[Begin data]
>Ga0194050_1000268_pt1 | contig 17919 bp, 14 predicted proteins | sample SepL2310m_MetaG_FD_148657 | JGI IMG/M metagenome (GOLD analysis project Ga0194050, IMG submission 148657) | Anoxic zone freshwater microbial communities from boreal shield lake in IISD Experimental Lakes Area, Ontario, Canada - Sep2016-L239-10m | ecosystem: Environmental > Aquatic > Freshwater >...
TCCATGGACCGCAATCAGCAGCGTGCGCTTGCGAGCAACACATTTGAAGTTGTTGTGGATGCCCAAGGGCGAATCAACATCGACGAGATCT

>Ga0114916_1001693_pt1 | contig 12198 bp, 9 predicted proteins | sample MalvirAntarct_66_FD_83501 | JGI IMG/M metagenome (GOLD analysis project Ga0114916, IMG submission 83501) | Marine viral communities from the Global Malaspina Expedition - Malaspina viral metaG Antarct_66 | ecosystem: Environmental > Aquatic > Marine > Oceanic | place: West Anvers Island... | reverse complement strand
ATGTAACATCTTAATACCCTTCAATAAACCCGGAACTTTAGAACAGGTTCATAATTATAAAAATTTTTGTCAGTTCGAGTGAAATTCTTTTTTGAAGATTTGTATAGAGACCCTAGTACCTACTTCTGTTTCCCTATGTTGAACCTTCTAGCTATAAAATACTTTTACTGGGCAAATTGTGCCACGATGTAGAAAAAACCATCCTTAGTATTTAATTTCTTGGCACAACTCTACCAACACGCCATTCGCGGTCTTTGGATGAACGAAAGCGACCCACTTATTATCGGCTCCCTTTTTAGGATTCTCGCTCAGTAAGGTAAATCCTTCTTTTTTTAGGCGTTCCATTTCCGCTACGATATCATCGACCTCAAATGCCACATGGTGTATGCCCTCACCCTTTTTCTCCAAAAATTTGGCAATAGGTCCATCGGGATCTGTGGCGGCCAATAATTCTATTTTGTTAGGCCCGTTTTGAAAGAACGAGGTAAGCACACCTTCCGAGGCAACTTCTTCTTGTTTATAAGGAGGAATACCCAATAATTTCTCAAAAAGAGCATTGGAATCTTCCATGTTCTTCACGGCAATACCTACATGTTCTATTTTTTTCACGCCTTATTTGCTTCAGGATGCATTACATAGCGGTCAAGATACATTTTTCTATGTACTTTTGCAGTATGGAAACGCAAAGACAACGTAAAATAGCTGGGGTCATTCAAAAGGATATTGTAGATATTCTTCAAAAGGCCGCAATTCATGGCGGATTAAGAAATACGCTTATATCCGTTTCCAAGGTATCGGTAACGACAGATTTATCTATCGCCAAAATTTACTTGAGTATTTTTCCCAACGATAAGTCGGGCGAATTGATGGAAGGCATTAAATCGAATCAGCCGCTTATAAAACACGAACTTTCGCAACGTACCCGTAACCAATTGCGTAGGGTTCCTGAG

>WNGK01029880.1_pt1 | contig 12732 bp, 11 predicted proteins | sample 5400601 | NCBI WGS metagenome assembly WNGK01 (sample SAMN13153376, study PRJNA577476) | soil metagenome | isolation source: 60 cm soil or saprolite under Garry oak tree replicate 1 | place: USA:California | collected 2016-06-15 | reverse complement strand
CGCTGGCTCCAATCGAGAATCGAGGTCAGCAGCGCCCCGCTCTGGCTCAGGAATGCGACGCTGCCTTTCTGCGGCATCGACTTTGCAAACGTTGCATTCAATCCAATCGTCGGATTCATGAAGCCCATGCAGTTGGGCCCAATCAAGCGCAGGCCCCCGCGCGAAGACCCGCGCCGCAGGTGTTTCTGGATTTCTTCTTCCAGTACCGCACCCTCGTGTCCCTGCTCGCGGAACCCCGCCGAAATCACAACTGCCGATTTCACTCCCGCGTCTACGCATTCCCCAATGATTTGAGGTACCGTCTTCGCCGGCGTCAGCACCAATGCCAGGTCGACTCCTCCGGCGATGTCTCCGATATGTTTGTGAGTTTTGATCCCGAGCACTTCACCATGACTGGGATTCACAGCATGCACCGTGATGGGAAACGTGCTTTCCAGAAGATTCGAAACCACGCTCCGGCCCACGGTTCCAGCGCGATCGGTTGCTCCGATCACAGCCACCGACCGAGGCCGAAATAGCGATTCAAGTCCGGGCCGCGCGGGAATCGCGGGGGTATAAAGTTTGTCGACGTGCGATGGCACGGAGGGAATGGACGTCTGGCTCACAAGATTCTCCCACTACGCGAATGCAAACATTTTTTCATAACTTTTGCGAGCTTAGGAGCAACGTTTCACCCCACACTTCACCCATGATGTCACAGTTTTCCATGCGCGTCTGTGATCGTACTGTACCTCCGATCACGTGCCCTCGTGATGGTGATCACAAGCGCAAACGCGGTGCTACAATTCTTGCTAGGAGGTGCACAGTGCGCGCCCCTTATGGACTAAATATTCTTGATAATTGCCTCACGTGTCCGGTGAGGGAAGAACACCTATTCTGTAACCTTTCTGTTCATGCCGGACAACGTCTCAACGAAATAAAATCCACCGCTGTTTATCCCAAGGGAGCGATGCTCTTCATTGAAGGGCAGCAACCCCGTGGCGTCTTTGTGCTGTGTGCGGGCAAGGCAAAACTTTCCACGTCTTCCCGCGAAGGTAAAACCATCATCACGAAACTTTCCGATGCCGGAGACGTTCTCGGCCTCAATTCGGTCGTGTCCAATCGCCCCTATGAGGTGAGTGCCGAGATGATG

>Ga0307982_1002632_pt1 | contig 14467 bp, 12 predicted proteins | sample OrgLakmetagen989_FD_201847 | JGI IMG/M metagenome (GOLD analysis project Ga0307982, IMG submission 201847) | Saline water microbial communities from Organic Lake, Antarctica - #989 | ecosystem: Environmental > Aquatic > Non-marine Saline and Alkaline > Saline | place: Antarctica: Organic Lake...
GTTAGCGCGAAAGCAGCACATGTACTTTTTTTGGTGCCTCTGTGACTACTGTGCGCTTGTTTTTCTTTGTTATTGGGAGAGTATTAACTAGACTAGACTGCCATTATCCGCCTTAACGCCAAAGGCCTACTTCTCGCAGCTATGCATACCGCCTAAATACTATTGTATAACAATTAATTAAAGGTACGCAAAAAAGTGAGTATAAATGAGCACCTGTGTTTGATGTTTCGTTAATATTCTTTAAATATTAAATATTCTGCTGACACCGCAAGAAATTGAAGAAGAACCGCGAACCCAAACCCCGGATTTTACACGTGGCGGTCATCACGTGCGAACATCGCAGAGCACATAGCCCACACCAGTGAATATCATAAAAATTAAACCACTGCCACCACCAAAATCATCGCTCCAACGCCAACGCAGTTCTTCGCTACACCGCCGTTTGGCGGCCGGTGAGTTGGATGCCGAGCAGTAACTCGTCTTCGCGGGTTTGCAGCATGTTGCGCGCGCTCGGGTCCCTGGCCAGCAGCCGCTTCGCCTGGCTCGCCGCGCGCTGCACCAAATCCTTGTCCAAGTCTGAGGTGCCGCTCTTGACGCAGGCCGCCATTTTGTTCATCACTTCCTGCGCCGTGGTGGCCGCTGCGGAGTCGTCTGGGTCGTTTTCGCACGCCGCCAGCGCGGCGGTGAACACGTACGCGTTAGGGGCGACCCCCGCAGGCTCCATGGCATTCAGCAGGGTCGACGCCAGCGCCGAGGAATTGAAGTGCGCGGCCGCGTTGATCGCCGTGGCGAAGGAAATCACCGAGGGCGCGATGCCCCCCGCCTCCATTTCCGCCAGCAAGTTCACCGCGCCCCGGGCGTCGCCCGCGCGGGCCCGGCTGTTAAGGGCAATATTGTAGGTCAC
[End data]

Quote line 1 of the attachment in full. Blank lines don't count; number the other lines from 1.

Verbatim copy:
>Ga0194050_1000268_pt1 | contig 17919 bp, 14 predicted proteins | sample SepL2310m_MetaG_FD_148657 | JGI IMG/M metagenome (GOLD analysis project Ga0194050, IMG submission 148657) | Anoxic zone freshwater microbial communities from boreal shield lake in IISD Experimental Lakes Area, Ontario, Canada - Sep2016-L239-10m | ecosystem: Environmental > Aquatic > Freshwater >...